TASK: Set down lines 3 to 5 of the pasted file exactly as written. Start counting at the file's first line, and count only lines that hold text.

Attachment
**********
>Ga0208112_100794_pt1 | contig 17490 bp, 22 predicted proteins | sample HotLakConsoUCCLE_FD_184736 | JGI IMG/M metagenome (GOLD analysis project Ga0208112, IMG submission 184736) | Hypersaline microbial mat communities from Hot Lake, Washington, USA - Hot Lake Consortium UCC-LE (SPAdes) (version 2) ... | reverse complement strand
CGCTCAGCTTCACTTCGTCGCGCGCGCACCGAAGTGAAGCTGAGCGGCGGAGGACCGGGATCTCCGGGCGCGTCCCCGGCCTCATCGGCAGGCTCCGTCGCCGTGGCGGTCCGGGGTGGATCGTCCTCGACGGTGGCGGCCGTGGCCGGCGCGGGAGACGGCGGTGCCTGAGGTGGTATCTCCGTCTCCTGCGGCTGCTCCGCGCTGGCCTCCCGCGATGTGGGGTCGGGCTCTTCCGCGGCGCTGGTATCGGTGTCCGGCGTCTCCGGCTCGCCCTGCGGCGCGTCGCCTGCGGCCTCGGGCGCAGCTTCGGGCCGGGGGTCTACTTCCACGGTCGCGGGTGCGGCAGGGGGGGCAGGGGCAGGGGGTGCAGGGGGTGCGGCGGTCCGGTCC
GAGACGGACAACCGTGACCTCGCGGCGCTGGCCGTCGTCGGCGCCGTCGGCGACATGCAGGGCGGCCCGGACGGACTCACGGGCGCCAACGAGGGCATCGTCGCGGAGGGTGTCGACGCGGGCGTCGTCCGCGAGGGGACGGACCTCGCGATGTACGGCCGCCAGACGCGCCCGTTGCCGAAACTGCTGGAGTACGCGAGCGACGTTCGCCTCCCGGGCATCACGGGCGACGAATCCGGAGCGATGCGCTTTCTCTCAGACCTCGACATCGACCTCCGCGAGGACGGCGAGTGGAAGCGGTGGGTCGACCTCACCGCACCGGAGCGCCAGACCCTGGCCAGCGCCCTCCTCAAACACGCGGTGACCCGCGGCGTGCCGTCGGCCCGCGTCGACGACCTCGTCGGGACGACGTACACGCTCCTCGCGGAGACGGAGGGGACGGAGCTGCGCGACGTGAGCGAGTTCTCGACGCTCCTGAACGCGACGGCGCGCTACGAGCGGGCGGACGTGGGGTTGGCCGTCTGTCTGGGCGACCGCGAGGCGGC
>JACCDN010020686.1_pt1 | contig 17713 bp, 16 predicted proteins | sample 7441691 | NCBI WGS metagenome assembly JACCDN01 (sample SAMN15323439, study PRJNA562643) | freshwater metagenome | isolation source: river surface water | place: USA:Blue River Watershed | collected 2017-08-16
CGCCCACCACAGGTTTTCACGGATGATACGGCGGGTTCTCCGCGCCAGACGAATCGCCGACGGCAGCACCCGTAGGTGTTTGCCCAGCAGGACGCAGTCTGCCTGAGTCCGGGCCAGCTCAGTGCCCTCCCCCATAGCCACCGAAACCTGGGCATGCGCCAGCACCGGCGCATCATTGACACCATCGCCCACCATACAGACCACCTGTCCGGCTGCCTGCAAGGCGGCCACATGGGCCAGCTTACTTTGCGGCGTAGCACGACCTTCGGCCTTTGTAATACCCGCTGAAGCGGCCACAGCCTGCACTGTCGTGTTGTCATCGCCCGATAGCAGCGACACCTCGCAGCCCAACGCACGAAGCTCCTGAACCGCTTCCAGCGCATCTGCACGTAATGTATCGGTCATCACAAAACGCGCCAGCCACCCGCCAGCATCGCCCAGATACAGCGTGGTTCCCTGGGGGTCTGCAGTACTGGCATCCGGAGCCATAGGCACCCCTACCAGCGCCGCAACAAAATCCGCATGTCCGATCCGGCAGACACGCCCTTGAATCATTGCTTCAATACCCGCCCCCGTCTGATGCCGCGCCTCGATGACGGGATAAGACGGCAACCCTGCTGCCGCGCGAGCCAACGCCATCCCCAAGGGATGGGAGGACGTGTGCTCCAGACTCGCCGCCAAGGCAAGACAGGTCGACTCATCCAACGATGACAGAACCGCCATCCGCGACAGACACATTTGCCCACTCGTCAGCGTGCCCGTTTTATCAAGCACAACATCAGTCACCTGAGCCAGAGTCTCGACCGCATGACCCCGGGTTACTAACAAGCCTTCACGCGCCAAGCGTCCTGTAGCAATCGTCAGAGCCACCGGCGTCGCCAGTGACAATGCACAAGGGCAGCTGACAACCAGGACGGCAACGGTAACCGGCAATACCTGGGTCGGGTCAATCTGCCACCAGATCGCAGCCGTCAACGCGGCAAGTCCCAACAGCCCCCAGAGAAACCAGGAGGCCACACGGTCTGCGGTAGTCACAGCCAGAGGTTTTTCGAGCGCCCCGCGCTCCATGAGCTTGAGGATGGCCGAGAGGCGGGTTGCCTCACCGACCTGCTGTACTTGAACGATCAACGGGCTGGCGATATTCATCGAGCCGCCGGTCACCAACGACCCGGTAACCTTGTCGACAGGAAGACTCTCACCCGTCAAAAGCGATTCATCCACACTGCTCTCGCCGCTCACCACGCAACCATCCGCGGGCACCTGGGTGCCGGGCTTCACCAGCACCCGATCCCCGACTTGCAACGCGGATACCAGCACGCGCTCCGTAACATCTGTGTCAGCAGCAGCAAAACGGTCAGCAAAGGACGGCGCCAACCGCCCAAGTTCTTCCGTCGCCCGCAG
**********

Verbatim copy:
GAGACGGACAACCGTGACCTCGCGGCGCTGGCCGTCGTCGGCGCCGTCGGCGACATGCAGGGCGGCCCGGACGGACTCACGGGCGCCAACGAGGGCATCGTCGCGGAGGGTGTCGACGCGGGCGTCGTCCGCGAGGGGACGGACCTCGCGATGTACGGCCGCCAGACGCGCCCGTTGCCGAAACTGCTGGAGTACGCGAGCGACGTTCGCCTCCCGGGCATCACGGGCGACGAATCCGGAGCGATGCGCTTTCTCTCAGACCTCGACATCGACCTCCGCGAGGACGGCGAGTGGAAGCGGTGGGTCGACCTCACCGCACCGGAGCGCCAGACCCTGGCCAGCGCCCTCCTCAAACACGCGGTGACCCGCGGCGTGCCGTCGGCCCGCGTCGACGACCTCGTCGGGACGACGTACACGCTCCTCGCGGAGACGGAGGGGACGGAGCTGCGCGACGTGAGCGAGTTCTCGACGCTCCTGAACGCGACGGCGCGCTACGAGCGGGCGGACGTGGGGTTGGCCGTCTGTCTGGGCGACCGCGAGGCGGC
>JACCDN010020686.1_pt1 | contig 17713 bp, 16 predicted proteins | sample 7441691 | NCBI WGS metagenome assembly JACCDN01 (sample SAMN15323439, study PRJNA562643) | freshwater metagenome | isolation source: river surface water | place: USA:Blue River Watershed | collected 2017-08-16
CGCCCACCACAGGTTTTCACGGATGATACGGCGGGTTCTCCGCGCCAGACGAATCGCCGACGGCAGCACCCGTAGGTGTTTGCCCAGCAGGACGCAGTCTGCCTGAGTCCGGGCCAGCTCAGTGCCCTCCCCCATAGCCACCGAAACCTGGGCATGCGCCAGCACCGGCGCATCATTGACACCATCGCCCACCATACAGACCACCTGTCCGGCTGCCTGCAAGGCGGCCACATGGGCCAGCTTACTTTGCGGCGTAGCACGACCTTCGGCCTTTGTAATACCCGCTGAAGCGGCCACAGCCTGCACTGTCGTGTTGTCATCGCCCGATAGCAGCGACACCTCGCAGCCCAACGCACGAAGCTCCTGAACCGCTTCCAGCGCATCTGCACGTAATGTATCGGTCATCACAAAACGCGCCAGCCACCCGCCAGCATCGCCCAGATACAGCGTGGTTCCCTGGGGGTCTGCAGTACTGGCATCCGGAGCCATAGGCACCCCTACCAGCGCCGCAACAAAATCCGCATGTCCGATCCGGCAGACACGCCCTTGAATCATTGCTTCAATACCCGCCCCCGTCTGATGCCGCGCCTCGATGACGGGATAAGACGGCAACCCTGCTGCCGCGCGAGCCAACGCCATCCCCAAGGGATGGGAGGACGTGTGCTCCAGACTCGCCGCCAAGGCAAGACAGGTCGACTCATCCAACGATGACAGAACCGCCATCCGCGACAGACACATTTGCCCACTCGTCAGCGTGCCCGTTTTATCAAGCACAACATCAGTCACCTGAGCCAGAGTCTCGACCGCATGACCCCGGGTTACTAACAAGCCTTCACGCGCCAAGCGTCCTGTAGCAATCGTCAGAGCCACCGGCGTCGCCAGTGACAATGCACAAGGGCAGCTGACAACCAGGACGGCAACGGTAACCGGCAATACCTGGGTCGGGTCAATCTGCCACCAGATCGCAGCCGTCAACGCGGCAAGTCCCAACAGCCCCCAGAGAAACCAGGAGGCCACACGGTCTGCGGTAGTCACAGCCAGAGGTTTTTCGAGCGCCCCGCGCTCCATGAGCTTGAGGATGGCCGAGAGGCGGGTTGCCTCACCGACCTGCTGTACTTGAACGATCAACGGGCTGGCGATATTCATCGAGCCGCCGGTCACCAACGACCCGGTAACCTTGTCGACAGGAAGACTCTCACCCGTCAAAAGCGATTCATCCACACTGCTCTCGCCGCTCACCACGCAACCATCCGCGGGCACCTGGGTGCCGGGCTTCACCAGCACCCGATCCCCGACTTGCAACGCGGATACCAGCACGCGCTCCGTAACATCTGTGTCAGCAGCAGCAAAACGGTCAGCAAAGGACGGCGCCAACCGCCCAAGTTCTTCCGTCGCCCGCAG